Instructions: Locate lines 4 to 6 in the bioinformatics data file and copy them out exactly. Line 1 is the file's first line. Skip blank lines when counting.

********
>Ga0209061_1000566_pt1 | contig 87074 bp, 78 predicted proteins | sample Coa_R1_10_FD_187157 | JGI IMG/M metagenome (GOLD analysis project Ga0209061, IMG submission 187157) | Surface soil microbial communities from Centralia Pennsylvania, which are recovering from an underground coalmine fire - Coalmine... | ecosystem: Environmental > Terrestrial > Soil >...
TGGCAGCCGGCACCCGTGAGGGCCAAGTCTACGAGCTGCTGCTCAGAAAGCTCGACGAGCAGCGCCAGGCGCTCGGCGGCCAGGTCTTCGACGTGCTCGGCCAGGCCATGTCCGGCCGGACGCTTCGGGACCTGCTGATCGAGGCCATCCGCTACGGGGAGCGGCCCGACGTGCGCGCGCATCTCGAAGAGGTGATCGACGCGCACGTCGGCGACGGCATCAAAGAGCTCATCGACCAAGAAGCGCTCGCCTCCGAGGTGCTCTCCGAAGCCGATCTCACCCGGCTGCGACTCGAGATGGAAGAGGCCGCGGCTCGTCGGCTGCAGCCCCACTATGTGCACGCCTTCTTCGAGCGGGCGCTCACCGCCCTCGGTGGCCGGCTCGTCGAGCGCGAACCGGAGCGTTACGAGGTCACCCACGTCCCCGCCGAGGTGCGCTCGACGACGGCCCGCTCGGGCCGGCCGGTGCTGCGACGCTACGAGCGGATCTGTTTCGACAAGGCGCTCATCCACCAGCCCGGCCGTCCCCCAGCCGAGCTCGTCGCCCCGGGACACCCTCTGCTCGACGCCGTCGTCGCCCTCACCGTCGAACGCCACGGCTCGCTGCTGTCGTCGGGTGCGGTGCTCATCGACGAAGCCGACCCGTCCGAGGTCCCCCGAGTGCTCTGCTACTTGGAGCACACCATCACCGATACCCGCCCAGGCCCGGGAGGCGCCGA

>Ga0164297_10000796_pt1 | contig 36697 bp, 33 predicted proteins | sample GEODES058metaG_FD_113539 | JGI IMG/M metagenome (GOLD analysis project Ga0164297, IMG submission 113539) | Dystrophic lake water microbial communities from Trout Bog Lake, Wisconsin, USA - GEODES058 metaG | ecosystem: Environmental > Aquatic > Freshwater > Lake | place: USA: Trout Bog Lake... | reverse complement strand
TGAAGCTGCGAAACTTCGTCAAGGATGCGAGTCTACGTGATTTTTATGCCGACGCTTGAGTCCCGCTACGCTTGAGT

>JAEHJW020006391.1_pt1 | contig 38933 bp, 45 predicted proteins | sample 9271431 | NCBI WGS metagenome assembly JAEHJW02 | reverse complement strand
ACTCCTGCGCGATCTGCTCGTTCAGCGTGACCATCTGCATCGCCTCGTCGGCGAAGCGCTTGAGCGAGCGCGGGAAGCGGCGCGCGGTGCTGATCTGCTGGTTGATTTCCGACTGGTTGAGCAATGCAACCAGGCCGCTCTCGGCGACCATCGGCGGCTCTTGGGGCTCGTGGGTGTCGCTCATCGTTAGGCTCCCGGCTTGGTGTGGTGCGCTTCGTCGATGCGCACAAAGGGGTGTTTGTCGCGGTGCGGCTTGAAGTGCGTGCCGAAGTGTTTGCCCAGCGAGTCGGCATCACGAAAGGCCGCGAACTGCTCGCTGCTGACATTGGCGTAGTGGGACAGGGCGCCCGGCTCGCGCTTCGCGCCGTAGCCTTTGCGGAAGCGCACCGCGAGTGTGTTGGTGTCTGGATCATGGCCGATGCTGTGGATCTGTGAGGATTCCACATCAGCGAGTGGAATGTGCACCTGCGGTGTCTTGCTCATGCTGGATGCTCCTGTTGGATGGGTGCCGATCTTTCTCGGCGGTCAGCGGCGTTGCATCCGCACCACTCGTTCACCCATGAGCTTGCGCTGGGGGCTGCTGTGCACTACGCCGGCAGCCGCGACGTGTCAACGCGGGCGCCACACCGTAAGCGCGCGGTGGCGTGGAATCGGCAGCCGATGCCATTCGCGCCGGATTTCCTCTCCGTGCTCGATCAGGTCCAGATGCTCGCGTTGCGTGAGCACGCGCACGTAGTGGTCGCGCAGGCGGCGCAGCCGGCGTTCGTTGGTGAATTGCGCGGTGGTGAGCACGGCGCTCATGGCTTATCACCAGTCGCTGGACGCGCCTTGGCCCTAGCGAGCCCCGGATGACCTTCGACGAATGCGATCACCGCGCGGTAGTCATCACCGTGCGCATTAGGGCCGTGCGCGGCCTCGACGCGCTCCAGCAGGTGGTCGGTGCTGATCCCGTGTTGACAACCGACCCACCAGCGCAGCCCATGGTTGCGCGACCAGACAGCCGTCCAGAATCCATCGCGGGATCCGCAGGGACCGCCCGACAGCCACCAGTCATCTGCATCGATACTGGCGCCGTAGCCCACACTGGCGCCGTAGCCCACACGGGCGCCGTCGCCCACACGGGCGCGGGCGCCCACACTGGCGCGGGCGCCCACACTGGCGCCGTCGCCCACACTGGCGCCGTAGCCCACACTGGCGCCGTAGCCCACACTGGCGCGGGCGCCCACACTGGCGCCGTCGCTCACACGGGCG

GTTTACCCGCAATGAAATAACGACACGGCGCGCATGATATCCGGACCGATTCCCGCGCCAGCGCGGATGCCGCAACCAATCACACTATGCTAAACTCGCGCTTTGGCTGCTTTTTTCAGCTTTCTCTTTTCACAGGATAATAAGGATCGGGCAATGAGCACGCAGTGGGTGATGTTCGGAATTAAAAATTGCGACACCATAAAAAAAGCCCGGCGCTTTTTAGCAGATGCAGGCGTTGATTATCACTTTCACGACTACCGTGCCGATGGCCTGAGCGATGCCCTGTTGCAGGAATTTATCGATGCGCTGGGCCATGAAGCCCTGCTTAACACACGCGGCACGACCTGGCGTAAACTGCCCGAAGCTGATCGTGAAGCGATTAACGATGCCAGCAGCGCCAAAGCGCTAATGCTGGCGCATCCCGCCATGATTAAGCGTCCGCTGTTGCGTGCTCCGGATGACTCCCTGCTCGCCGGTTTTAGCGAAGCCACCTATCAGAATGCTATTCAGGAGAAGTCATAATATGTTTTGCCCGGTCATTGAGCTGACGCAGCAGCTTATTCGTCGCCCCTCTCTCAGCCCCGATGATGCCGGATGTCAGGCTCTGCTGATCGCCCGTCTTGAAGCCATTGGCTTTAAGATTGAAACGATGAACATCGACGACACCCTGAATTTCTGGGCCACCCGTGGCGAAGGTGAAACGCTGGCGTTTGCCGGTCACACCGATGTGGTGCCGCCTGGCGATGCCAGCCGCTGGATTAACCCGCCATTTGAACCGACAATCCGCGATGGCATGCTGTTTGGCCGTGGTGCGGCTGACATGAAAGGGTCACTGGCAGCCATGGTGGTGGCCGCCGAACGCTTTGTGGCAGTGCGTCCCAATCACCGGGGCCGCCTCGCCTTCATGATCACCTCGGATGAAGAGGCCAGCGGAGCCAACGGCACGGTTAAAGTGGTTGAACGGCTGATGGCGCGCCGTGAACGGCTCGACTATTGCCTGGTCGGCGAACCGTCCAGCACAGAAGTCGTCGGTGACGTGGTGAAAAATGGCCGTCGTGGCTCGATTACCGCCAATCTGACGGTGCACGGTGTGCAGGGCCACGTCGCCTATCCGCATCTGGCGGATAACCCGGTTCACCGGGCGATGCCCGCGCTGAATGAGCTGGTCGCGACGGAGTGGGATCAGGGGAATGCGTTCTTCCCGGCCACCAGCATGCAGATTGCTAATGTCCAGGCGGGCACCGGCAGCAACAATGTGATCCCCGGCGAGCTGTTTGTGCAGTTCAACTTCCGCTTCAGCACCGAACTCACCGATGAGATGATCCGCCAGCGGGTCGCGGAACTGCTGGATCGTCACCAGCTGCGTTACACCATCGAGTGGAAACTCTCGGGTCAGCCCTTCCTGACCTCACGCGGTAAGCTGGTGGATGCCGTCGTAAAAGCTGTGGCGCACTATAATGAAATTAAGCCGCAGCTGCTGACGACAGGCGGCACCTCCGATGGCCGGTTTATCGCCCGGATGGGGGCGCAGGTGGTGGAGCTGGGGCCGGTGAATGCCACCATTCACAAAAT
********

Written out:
TGAAGCTGCGAAACTTCGTCAAGGATGCGAGTCTACGTGATTTTTATGCCGACGCTTGAGTCCCGCTACGCTTGAGT

>JAEHJW020006391.1_pt1 | contig 38933 bp, 45 predicted proteins | sample 9271431 | NCBI WGS metagenome assembly JAEHJW02 | reverse complement strand
ACTCCTGCGCGATCTGCTCGTTCAGCGTGACCATCTGCATCGCCTCGTCGGCGAAGCGCTTGAGCGAGCGCGGGAAGCGGCGCGCGGTGCTGATCTGCTGGTTGATTTCCGACTGGTTGAGCAATGCAACCAGGCCGCTCTCGGCGACCATCGGCGGCTCTTGGGGCTCGTGGGTGTCGCTCATCGTTAGGCTCCCGGCTTGGTGTGGTGCGCTTCGTCGATGCGCACAAAGGGGTGTTTGTCGCGGTGCGGCTTGAAGTGCGTGCCGAAGTGTTTGCCCAGCGAGTCGGCATCACGAAAGGCCGCGAACTGCTCGCTGCTGACATTGGCGTAGTGGGACAGGGCGCCCGGCTCGCGCTTCGCGCCGTAGCCTTTGCGGAAGCGCACCGCGAGTGTGTTGGTGTCTGGATCATGGCCGATGCTGTGGATCTGTGAGGATTCCACATCAGCGAGTGGAATGTGCACCTGCGGTGTCTTGCTCATGCTGGATGCTCCTGTTGGATGGGTGCCGATCTTTCTCGGCGGTCAGCGGCGTTGCATCCGCACCACTCGTTCACCCATGAGCTTGCGCTGGGGGCTGCTGTGCACTACGCCGGCAGCCGCGACGTGTCAACGCGGGCGCCACACCGTAAGCGCGCGGTGGCGTGGAATCGGCAGCCGATGCCATTCGCGCCGGATTTCCTCTCCGTGCTCGATCAGGTCCAGATGCTCGCGTTGCGTGAGCACGCGCACGTAGTGGTCGCGCAGGCGGCGCAGCCGGCGTTCGTTGGTGAATTGCGCGGTGGTGAGCACGGCGCTCATGGCTTATCACCAGTCGCTGGACGCGCCTTGGCCCTAGCGAGCCCCGGATGACCTTCGACGAATGCGATCACCGCGCGGTAGTCATCACCGTGCGCATTAGGGCCGTGCGCGGCCTCGACGCGCTCCAGCAGGTGGTCGGTGCTGATCCCGTGTTGACAACCGACCCACCAGCGCAGCCCATGGTTGCGCGACCAGACAGCCGTCCAGAATCCATCGCGGGATCCGCAGGGACCGCCCGACAGCCACCAGTCATCTGCATCGATACTGGCGCCGTAGCCCACACTGGCGCCGTAGCCCACACGGGCGCCGTCGCCCACACGGGCGCGGGCGCCCACACTGGCGCGGGCGCCCACACTGGCGCCGTCGCCCACACTGGCGCCGTAGCCCACACTGGCGCCGTAGCCCACACTGGCGCGGGCGCCCACACTGGCGCCGTCGCTCACACGGGCG